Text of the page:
Felipe Massa – 11th – 7.5/10

For a ‘retired’ bloke, Massa is not doing a bad job this season. He has rectified some of his qualifying problems from 2016, and has consistently picked up points as and when they have been on offer. His run to ninth despite a puncture in Russia was very strong, as was his runs to sixth in Australia and Bahrain. The popular Brazilian could have been on for at least a podium at Baku, before a rear damper failure ended his hopes. These performances could well secure his future for another season.

Toro Rosso-Renault
Best grid: 6th (Sainz x1)
Best race: 6th (Sainz x1)

Toro Rosso

Daniil Kvyat – 16th – 6.5/10

The first half of 2017 was scruffy from ex-Red Bull driver Kvyat. His pace issues which hampered him following his demotion in early 2016 appear to have disappeared, especially in qualifying, and he has performed much better than last year. The points table does not tell the entire story, with his team-mate on more than seven times the tally of the Russian. However the term ‘Torpedo’ has started to be thrown around again, following a couple of silly first lap incidents as the season has progressed. The result of this is Kvyat being just three penalty points away from a race ban. It appears that he wants to remain at Toro Rosso, but perhaps a move away from Red Bull would do him more good.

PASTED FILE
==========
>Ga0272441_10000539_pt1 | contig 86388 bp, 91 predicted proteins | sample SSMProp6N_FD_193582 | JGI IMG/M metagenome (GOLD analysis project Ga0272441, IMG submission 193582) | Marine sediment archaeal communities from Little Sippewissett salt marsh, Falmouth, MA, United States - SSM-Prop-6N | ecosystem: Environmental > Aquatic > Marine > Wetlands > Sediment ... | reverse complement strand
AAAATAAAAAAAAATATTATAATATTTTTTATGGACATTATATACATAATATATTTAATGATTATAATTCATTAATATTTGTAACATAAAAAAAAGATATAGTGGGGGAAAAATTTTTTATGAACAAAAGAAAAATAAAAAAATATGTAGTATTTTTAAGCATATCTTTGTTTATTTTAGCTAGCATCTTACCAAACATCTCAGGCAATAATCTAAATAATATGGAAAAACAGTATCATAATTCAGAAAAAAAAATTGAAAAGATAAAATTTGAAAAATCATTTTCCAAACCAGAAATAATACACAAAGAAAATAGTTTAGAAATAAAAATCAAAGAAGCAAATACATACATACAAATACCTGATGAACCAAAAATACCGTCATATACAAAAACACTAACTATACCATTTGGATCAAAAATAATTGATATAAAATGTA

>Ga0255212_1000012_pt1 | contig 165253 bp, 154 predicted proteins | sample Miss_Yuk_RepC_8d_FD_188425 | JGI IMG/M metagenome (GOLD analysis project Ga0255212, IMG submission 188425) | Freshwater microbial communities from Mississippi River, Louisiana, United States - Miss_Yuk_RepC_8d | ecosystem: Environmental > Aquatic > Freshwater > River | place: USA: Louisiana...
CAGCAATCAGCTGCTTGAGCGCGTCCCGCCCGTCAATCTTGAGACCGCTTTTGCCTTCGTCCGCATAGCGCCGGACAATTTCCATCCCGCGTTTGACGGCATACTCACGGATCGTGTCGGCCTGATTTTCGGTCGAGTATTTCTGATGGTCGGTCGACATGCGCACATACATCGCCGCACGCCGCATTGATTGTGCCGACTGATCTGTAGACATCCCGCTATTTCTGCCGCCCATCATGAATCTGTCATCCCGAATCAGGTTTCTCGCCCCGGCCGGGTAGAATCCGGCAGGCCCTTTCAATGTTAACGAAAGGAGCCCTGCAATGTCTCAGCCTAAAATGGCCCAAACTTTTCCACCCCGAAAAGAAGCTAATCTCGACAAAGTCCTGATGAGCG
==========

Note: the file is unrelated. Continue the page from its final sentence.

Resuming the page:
Carlos Sainz – 9th – 7.5/10

We have seen the best and the worst of Sainz at times this season, who is visibly becoming frustrated with his stagnant situation within the Red Bull hierarchy. Superb drives to seventh in China and Spain as well as his seasons best sixth at Monte-Carlo has been paralleled with clumsily taking Stroll out in Bahrain and causing a multi-car collision in Canada. Rumours consistently fly about his future and where that future might lie. Perhaps once his future is secure, then the mistakes will begin to iron out and he can start delivering consistently as he did in 2016.

Best grid: 6th (Grosjean x2)
Best race: 6th (Grosjean x1)


Romain Grosjean – 13th – 6/10

Grosjean has been incredibly hot and cold in 2017. When the car works for him, he has been absolutely superb. When he has brake problems (which seems to be more often than not), then he really struggles. Nonetheless, Grosjean has taken Haas’s best grid and race results in 2017, and had seriously strong weekends in Australia, Britain and Austria. However, his team-mate is proving to be more than a match for him this year. Grosjean can do better, and needs to if he is to be considered for a Ferrari seat.